in rapid succession, the whole Federal front, a circumstance which gave Sherman
time hastily to form his division to oppose us; and on this fact he bases his denial of having been surprised by the Confederates
Our narrative of the movement from Corinth
has clearly established the surprise of the Federals
on that occasion.
When an army of nearly forty thousand men advances to within a mile and a half of an enemy's encampments; establishes lines of battle in the woods in his front, during a whole afternoon; bivouacs all night in that position without being disturbed, and the next morning advances at leisure, in line of battle, to within sight of those encampments, without meeting any serious opposition, it is absurd to deny that a surprise is effected; otherwise, there is evidently no attack in war that can be thus designated.
If the attack was not a surprise, how can General Sherman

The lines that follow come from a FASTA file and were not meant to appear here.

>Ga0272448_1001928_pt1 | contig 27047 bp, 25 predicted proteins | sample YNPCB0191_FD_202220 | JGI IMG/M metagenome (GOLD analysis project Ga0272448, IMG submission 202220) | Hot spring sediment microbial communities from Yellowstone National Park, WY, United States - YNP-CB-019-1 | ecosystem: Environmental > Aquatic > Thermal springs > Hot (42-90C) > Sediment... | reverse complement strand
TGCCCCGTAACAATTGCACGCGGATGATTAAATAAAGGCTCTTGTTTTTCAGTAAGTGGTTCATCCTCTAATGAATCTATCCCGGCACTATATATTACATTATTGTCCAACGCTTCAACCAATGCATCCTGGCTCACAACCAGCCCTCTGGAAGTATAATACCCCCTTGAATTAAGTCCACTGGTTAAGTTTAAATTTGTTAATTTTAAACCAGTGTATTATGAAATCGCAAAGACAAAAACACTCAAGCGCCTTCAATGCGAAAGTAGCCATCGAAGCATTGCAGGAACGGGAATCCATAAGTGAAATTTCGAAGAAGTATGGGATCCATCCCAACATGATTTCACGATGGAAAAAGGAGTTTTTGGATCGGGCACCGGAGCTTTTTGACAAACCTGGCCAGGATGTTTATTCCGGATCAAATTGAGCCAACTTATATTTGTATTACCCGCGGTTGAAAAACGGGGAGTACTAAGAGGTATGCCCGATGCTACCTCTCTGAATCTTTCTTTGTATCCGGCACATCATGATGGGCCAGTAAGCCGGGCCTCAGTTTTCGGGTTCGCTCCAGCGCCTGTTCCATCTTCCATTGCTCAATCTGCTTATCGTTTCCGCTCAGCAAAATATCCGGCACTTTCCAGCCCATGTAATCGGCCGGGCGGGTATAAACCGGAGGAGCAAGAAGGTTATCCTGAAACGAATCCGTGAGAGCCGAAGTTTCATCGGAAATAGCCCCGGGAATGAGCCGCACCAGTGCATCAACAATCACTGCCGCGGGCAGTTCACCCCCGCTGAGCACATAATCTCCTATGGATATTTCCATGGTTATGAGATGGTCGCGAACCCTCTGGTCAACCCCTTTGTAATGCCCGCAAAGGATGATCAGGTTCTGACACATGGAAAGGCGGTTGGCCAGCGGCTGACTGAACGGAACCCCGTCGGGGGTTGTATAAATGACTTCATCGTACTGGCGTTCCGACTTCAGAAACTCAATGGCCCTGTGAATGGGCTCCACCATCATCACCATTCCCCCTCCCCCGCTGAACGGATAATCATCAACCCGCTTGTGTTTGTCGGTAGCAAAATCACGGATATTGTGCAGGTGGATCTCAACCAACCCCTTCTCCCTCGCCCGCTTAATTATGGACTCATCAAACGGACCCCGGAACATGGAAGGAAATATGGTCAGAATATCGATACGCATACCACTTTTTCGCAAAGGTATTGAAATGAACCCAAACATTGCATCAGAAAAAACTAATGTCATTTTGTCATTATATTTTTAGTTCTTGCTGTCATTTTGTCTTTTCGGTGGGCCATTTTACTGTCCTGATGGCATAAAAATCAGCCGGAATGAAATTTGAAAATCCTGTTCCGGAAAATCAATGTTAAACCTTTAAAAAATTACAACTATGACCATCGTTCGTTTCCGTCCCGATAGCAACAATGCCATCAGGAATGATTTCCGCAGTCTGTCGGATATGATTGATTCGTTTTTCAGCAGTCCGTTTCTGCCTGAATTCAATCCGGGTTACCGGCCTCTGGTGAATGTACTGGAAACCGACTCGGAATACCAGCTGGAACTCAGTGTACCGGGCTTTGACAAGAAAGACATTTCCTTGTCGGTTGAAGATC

account for the success achieved against Prentiss
, in about one hour, and against himself in about two hours, by a force not well organized, badly armed, and worse equipped?
He says, in his ‘Memoirs,’ p. 233, of the general position at Pittsburg Landing
The ground itself admits of easy defence by a small command, and yet affords admirable camping ground for a hundred thousand men.
Again, on page 229:
We did not fortify our camps against an attack, because we had no orders to do so, and because such a course would have made our raw men timid.
The position was naturally strong, with Snake Creek on our right, a deep, bold stream, with a confluent (Owl Creek) to our right front; and Lick Creek, with a similar confluent, on our left; thus narrowing the space over which we could be attacked to about a mile and a half or two miles.
In his report of the battle, he says of his own position near the Shiloh meeting-house:
The fire came from the bushes which line a small stream that rises in the field in front of Appler's camp, and flows to the north along my whole front.
This valley afforded the enemy partial cover; but our men were so posted as to have a good fire at them as they crossed the valley and ascended the rising ground on our side.
In his testimony at the trial of Colonel Worthington
, an officer of his command, in August, 1862, he said:
And here I mention, for future history, that our right flank was well